With the dust barely having settled on this year’s crop of 5G releases, Samsung is already looking ahead to 6G as the coming future of mobile technology.
In a sweeping white paper published earlier this week, the South Korean tech firm outlined their vision for “a next generation communication system” many orders of magnitude faster than 5G: “While 5G was designed to achieve 20 Gbps peak data rate, in 6G, we aim to provide the peak data rate of 1,000 Gbps and a user experienced data rate of 1 Gbps,” the paper reads.
Samsung is keen to stress that 6G isn’t merely “faster” than anything currently at our disposal; whereas the leap from 4G to 5G was all about raw performance gains in things that you already do on your phone—streaming, gaming, communication—6G seeks to fundamentally transform what it means to use a mobile device. We’ve barely scratched the surface of all the possible uses for such astonishing speeds, but the white paper offers a fleeting glimpse of what the future may hold. With not only fifty times the speed of 5G but approximately one-tenth of its latency, 6G-enabled smartphones will pass the network requirements to render 3D holograms. In fact, 6G also opens the door for rendering full-sized human holograms on 3D displays.
Under the umbrella term “XR” or Cross-Reality, 6G also promises to elevate augmented reality (AR), virtual reality (VR) and mixed reality (MR) technologies from the niche gimmicks that they currently are to a mainstay of everyday life. Examples of 6G-powered XR applications include lifelike, low-latency 8K or 16K resolution simulations that can change the way that everyone from military servicemen to astronauts performs their jobs, as well opening new possibilities for remote work that render the traditional office setting obsolete. Broaching a concept that could previously only be imagined in the realm of science fiction, Samsung suggests the newfound feasibility of “digital replicas” —full-sized digital/holographic representations of objects or people that could even perform certain real-world actions with the help of AI.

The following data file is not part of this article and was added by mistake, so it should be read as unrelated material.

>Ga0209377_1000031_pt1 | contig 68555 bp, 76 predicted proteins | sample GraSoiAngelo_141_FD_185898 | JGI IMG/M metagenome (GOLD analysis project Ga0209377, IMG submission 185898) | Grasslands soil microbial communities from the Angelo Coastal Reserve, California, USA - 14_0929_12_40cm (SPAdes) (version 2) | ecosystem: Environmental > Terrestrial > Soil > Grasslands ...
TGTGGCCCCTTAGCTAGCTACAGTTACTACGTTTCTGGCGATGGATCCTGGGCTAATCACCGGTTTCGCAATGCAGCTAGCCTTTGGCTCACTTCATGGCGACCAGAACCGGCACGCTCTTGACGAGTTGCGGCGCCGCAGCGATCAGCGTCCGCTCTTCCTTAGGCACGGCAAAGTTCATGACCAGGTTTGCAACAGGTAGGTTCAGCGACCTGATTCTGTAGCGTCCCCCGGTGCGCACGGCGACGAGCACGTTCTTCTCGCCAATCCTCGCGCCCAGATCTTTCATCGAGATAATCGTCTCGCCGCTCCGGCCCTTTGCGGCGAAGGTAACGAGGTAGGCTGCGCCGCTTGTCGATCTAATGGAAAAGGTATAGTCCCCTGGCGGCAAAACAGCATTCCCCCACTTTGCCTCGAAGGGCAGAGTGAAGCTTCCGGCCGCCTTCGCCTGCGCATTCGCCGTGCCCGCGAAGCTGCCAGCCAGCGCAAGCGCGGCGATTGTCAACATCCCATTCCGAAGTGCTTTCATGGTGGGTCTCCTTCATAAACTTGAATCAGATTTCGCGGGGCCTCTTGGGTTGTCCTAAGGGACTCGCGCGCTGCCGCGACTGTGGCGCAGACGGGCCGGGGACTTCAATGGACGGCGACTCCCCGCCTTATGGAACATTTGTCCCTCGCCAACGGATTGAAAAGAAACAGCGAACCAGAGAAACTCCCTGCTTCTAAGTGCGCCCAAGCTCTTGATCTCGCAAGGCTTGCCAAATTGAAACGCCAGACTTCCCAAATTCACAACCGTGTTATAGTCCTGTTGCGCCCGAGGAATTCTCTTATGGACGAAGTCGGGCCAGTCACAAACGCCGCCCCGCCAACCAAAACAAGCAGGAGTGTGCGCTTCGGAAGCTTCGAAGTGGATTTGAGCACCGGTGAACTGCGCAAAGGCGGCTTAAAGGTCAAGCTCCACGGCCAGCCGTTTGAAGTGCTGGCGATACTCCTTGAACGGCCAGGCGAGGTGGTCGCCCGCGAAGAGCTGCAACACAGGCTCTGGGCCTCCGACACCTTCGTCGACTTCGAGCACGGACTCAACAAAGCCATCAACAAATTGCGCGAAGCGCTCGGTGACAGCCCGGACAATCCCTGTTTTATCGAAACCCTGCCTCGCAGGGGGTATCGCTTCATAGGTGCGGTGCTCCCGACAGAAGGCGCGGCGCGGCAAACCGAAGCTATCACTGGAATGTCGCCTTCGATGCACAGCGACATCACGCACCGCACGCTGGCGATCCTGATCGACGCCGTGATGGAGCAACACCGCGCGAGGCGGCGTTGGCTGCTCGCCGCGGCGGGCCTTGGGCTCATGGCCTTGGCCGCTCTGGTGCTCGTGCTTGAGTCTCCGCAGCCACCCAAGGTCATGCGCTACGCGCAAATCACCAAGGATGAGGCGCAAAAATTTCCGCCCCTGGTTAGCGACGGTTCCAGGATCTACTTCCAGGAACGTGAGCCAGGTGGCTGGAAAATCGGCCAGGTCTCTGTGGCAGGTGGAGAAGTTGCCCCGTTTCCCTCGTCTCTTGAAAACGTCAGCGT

The paper’s second half tries to balance the stunning potential of 6G against the years, if not decades, of work required to fully unlock it. The technical demands of 6G call for a new network architecture that combines “communications and computing so that an end user’s various devices can seamlessly utilize the computing power available in the network.” There are several platforms that can help us get there, like dynamic spectrum sharing and the rise of split computing, but each of them comes with a unique set of issues that must be resolved in the context of building a global 6G network. Even leaving aside the development of 6G itself, 6G features like holograms and XR rendering demand CPU/GPU performance, battery life, and display technology far beyond what current flagship smartphones are capable of.
Despite the numerous challenges confronting the ambitious proof of concept outlined in this paper, Samsung believes that the mobile tech industry is growing so fast that the first consumer iteration of 6G can be released as early as 2028, with mass commercialization to follow around 2030. Having founded its “Advanced Communications Research Center” for 6G-related projects in May 2019, Samsung joins the ranks of several other tech giants—including Huawei and Xiaomi—racing to be at the forefront of 6G development and delivery over the coming decade.
Mark Episkopos is a frequent contributor toThe National Interest and serves as research assistant at the Center for the National Interest. Mark is also a PhD student in History at American University.